Closed Bug 678952 Opened 8 years ago Closed 8 years ago

Operations on Vector.<C> do not make use of or provide information about C

Categories

(Tamarin Graveyard :: Virtual Machine, defect, P2)

defect

Tracking

(Not tracked)

VERIFIED FIXED
Q4 11 - Anza

People

(Reporter: lhansen, Assigned: lhansen)

References

Details

(Whiteboard: PACMAN)

Attachments

(4 files, 1 obsolete file)

Attached file Benchmark
Consider:

  var v: Vector.<C> = new Vector.<C>(1);
  var x: C = new C;
  var y: C;

In a read operation such as "y = v[0]", there is a dynamic type check on the assignment because the JIT is not aware that the result of the read operation on v is always a C object.

In a write operation such as "v[0] = x", there is a dynamic type check on the store into the vector because the JIT's information about x being a C is not made use of in the write.

On a simple benchmark, which I will attach, the redundant type checks account for over 30% of the overall running time, and have the effect that using Vector is slower than using Array.
Attached patch PatchSplinter Review
Two simple changes:

- In the verifier, set the propType when reading a vector element to the
  parameter type of the vector.

- In the code generator, if the type of the value is known to be a subtype of
  the parameter type of the vector then call a vector setter that omits the
  coercion.

For this we need to store the parameter type with the vector traits, and this adds a field to every Trait structure.  I don't know how much of an issue this is, storage wise; clearly other approaches are possible if it is an issue.

With these changes the benchmark runs in the expected time and Vector is faster than Array (a lot faster for reading, marginally faster for writing).
Assignee: nobody → lhansen
Status: NEW → ASSIGNED
Attachment #553146 - Flags: review?(edwsmith)
Comment on attachment 553146 [details] [diff] [review]
Patch

If the space for the extra Traits* is worrisome (not sure it is) then maybe the field can be overloaded with Traits.itraits.  Only class and function instances have a non-null itraits field.  Traits.builtinType will be BUILTIN_function/class for them, so it could be a union discriminator.

In fact, itraits is a type parameter for Class and Function instances anyway, even though it doesn't have the <> surface syntax.

The verifier versioning hazard is that this can change observable behavior because of pushscope, e.g:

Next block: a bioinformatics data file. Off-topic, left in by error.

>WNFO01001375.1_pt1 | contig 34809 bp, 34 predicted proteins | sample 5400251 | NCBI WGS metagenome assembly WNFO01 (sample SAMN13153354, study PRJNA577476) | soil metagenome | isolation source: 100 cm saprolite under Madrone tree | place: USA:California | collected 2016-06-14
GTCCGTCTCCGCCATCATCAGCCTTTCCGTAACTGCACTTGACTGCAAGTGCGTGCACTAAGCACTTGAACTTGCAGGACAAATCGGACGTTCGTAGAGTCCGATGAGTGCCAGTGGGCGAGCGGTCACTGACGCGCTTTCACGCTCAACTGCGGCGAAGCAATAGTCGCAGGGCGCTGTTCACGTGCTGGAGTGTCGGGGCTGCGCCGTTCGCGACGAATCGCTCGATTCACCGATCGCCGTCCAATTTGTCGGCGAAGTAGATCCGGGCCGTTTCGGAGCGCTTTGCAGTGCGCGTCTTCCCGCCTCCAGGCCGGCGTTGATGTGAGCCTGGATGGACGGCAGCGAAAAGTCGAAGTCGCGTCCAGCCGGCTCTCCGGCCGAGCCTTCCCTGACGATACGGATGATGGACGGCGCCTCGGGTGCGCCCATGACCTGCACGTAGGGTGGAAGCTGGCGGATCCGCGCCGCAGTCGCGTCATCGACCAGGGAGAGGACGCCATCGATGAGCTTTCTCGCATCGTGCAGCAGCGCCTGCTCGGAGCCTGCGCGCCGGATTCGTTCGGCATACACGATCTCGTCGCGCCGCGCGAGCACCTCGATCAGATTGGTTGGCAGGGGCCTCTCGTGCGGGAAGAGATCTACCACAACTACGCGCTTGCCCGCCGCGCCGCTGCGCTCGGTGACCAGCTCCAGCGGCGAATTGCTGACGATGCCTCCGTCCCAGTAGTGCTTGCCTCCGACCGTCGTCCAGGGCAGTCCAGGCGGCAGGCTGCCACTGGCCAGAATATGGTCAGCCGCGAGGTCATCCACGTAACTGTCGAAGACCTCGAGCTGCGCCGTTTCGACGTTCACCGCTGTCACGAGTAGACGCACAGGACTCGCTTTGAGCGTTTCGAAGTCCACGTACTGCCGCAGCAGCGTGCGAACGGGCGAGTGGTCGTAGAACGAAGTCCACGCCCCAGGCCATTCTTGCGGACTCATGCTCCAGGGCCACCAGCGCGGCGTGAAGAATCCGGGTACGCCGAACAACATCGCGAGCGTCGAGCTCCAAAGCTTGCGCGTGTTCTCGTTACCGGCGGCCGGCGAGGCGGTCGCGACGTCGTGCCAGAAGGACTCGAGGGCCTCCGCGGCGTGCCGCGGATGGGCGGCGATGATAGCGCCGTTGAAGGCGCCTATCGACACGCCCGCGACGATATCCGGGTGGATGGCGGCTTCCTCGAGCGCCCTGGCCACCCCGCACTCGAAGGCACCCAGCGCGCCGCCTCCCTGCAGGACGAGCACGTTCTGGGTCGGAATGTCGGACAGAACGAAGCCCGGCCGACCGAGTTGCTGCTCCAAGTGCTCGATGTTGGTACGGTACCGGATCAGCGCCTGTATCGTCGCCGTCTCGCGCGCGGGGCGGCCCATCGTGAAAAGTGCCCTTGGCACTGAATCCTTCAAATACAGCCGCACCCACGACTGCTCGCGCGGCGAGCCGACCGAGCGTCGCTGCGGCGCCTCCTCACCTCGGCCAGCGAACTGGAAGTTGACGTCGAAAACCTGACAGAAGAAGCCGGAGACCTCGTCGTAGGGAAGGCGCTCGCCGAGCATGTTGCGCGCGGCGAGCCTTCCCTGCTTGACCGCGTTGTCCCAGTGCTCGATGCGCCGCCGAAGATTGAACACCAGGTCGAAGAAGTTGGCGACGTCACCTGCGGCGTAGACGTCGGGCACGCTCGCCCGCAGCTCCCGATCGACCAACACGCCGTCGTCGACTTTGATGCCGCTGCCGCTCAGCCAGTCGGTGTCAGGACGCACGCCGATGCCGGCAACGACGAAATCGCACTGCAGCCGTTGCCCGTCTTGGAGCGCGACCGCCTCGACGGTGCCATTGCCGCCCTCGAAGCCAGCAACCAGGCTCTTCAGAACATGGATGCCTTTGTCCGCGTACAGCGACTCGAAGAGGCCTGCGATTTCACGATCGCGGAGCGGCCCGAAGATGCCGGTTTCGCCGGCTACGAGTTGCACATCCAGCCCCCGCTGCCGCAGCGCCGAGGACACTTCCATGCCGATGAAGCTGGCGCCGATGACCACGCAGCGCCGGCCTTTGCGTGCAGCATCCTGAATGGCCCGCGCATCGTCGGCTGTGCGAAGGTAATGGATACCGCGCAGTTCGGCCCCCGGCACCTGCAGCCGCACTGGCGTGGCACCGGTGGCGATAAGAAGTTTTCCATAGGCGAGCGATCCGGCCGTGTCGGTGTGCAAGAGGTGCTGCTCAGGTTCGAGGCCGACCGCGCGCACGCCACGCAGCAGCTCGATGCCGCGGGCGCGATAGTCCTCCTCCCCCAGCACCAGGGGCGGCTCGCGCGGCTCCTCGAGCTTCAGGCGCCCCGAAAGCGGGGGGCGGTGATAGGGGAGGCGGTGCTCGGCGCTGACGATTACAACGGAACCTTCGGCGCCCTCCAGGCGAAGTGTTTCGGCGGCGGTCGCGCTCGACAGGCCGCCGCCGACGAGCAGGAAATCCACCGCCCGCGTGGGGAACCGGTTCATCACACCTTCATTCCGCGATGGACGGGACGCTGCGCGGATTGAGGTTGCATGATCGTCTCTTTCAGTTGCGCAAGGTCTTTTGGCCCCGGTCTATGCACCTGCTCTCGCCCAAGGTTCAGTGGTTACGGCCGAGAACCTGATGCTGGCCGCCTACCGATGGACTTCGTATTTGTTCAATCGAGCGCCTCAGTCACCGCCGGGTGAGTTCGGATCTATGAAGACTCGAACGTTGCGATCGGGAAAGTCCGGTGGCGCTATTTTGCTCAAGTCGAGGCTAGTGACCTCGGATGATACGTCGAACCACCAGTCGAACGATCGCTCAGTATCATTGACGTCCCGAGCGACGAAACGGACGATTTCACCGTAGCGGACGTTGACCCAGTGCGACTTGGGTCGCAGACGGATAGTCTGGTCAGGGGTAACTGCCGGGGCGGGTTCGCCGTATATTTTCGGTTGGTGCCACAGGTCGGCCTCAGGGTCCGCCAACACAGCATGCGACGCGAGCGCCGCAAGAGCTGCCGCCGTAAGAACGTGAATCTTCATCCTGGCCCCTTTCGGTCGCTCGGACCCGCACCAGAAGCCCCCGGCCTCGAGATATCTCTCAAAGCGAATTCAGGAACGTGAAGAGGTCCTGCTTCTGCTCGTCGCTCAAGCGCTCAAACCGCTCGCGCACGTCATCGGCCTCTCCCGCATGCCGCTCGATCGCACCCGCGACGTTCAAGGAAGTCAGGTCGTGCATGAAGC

// vector is Vector.<int>
  getproperty vector[i] // was *, now int
  pushscope             // scope was *, now is int
  findpropstrict toString // would match outer scope before, now matches vector

We could also probably invent some cases where verify errors before become non-errors now (negative results go away) e.g. by feeding the result of getproperty (which is now int) to something requiring int, say lookupswitch.

Its unlikely code like this exists, but the safe option is to version the verifier change (only).

test cases would be good along with the code patch.
Attachment #553146 - Flags: review?(edwsmith) → review+
This is a significant and straightforward optimization, request hereby goes to QRB to consider it for Anza.
Flags: flashplayer-qrb?
Target Milestone: --- → Q4 11 - Anza
Flags: flashplayer-needsversioning+
Recapping an IM discussion: What does it mean to "version" this change?

Seen in isolation from a particular SWF, the versioning is a "static" kind of versioning, it is isolated: If the SWF was compiled as SWF14 and later, say, then it gets the new improved behavior, if it was compiled as SWF13 or earlier then it gets the old behavior.  To test whether the fix should be enabled or not we can test the flag in the "static" bugcompatibility structure for the pool from the verifier:

  abc_env->codeContext()->bugCompatibility()->bugzilla678952

The fly in this ointment is builtin code, because builtin code must run as if it had the version of the last non-builtin caller, it does not have behavior that is tied statically to its "SWF".  Thus if the change can be seen to affect the semantics of builtins then the builtin code must either not have this optimization enabled (thus trivially preserving old behavior) or the builtins must dynamically check the version.  However, there is no sense in which the builtins can "dynamically check the version" for this change because the change we make is a static change to the type information available to the verifier, and verification is done just once, not on every call.  To enable a dynamic check in the builtins would entail compiling the method twice, once with the change and once without, and then choosing among those methods on invocation.
Thus the question is, can the builtins be affected by this change?

Edwin brings up two possible changes.  The second of these, verifier errors turning into non-errors, is not a concern for builtin code, and will not affect users of builtin code as builtin APIs don't change at all.

The first problem is that the verifier somehow makes use of type information that is correct but which was previously unavailable, and therefore computes a different result.  It seems to me that this could only happen if the type information /limits/ the view the verifier has of the data, because if it did not then a dynamic operation on * and a (static) operation on T would yield the same result.

Ed's example does not seem entirely coherent to me (a typo in the last comment?) but here's my take on it.  Suppose the global object is the only object on the scope chain, that C is an empty class with a subclass D and that D has a property "P", and that V is Vector<C> containing only D objects.  Then:

   getproperty v[i]
   pushscope
   findpropstrict P

Under the new behavior the verifier will know that a "C" does not have a "P" so the innermost scope object will not be considered; instead the outer global scope will be consulted at run-time.  However, since the value that was pushed onto the scope was really a "D" and it does have a "P", then under the old behavior the verifier would not have known the type of the innermost scope object, so it would have been searched at run-time, and the search would have found the "P".